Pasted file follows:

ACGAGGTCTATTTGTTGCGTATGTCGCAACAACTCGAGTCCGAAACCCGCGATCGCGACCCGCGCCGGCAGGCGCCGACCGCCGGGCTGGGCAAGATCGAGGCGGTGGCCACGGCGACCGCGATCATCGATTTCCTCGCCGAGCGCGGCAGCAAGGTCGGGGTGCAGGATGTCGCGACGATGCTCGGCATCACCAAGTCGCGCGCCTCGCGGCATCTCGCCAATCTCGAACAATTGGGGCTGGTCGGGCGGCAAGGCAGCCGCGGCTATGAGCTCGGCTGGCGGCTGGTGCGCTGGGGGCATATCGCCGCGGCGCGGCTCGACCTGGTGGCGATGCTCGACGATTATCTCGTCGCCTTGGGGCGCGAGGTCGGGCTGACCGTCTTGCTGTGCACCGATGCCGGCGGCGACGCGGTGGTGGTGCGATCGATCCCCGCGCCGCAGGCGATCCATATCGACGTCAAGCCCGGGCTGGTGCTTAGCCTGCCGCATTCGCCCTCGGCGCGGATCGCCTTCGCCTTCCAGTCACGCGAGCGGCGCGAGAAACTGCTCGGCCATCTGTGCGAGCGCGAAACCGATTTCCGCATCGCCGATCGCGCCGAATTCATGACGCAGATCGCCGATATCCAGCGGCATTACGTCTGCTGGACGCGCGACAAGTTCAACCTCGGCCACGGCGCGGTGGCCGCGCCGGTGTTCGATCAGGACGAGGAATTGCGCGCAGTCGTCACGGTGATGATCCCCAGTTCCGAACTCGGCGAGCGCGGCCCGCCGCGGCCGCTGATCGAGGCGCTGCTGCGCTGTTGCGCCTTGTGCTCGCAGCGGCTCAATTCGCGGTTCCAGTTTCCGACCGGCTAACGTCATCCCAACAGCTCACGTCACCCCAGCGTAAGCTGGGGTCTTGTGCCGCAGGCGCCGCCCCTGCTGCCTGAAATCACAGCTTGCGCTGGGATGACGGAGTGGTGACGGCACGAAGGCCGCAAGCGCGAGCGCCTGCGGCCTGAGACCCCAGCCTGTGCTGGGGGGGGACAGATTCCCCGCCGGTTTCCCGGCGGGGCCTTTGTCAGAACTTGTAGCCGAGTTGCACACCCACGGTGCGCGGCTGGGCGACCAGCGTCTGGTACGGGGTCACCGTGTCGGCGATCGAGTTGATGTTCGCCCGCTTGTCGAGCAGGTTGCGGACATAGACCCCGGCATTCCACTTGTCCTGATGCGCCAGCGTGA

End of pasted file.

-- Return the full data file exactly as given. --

ACGAGGTCTATTTGTTGCGTATGTCGCAACAACTCGAGTCCGAAACCCGCGATCGCGACCCGCGCCGGCAGGCGCCGACCGCCGGGCTGGGCAAGATCGAGGCGGTGGCCACGGCGACCGCGATCATCGATTTCCTCGCCGAGCGCGGCAGCAAGGTCGGGGTGCAGGATGTCGCGACGATGCTCGGCATCACCAAGTCGCGCGCCTCGCGGCATCTCGCCAATCTCGAACAATTGGGGCTGGTCGGGCGGCAAGGCAGCCGCGGCTATGAGCTCGGCTGGCGGCTGGTGCGCTGGGGGCATATCGCCGCGGCGCGGCTCGACCTGGTGGCGATGCTCGACGATTATCTCGTCGCCTTGGGGCGCGAGGTCGGGCTGACCGTCTTGCTGTGCACCGATGCCGGCGGCGACGCGGTGGTGGTGCGATCGATCCCCGCGCCGCAGGCGATCCATATCGACGTCAAGCCCGGGCTGGTGCTTAGCCTGCCGCATTCGCCCTCGGCGCGGATCGCCTTCGCCTTCCAGTCACGCGAGCGGCGCGAGAAACTGCTCGGCCATCTGTGCGAGCGCGAAACCGATTTCCGCATCGCCGATCGCGCCGAATTCATGACGCAGATCGCCGATATCCAGCGGCATTACGTCTGCTGGACGCGCGACAAGTTCAACCTCGGCCACGGCGCGGTGGCCGCGCCGGTGTTCGATCAGGACGAGGAATTGCGCGCAGTCGTCACGGTGATGATCCCCAGTTCCGAACTCGGCGAGCGCGGCCCGCCGCGGCCGCTGATCGAGGCGCTGCTGCGCTGTTGCGCCTTGTGCTCGCAGCGGCTCAATTCGCGGTTCCAGTTTCCGACCGGCTAACGTCATCCCAACAGCTCACGTCACCCCAGCGTAAGCTGGGGTCTTGTGCCGCAGGCGCCGCCCCTGCTGCCTGAAATCACAGCTTGCGCTGGGATGACGGAGTGGTGACGGCACGAAGGCCGCAAGCGCGAGCGCCTGCGGCCTGAGACCCCAGCCTGTGCTGGGGGGGGACAGATTCCCCGCCGGTTTCCCGGCGGGGCCTTTGTCAGAACTTGTAGCCGAGTTGCACACCCACGGTGCGCGGCTGGGCGACCAGCGTCTGGTACGGGGTCACCGTGTCGGCGATCGAGTTGATGTTCGCCCGCTTGTCGAGCAGGTTGCGGACATAGACCCCGGCATTCCACTTGTCCTGATGCGCCAGCGTGA